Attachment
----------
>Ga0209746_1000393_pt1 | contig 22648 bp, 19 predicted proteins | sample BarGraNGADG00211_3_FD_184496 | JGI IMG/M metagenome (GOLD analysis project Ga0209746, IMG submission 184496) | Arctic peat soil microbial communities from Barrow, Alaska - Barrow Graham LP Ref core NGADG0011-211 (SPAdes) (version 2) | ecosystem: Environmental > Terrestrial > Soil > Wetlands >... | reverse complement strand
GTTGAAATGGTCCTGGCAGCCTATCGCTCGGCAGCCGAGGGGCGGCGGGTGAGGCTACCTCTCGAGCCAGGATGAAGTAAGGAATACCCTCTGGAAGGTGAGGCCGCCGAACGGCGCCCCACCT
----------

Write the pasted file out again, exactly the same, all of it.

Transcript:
>Ga0209746_1000393_pt1 | contig 22648 bp, 19 predicted proteins | sample BarGraNGADG00211_3_FD_184496 | JGI IMG/M metagenome (GOLD analysis project Ga0209746, IMG submission 184496) | Arctic peat soil microbial communities from Barrow, Alaska - Barrow Graham LP Ref core NGADG0011-211 (SPAdes) (version 2) | ecosystem: Environmental > Terrestrial > Soil > Wetlands >... | reverse complement strand
GTTGAAATGGTCCTGGCAGCCTATCGCTCGGCAGCCGAGGGGCGGCGGGTGAGGCTACCTCTCGAGCCAGGATGAAGTAAGGAATACCCTCTGGAAGGTGAGGCCGCCGAACGGCGCCCCACCT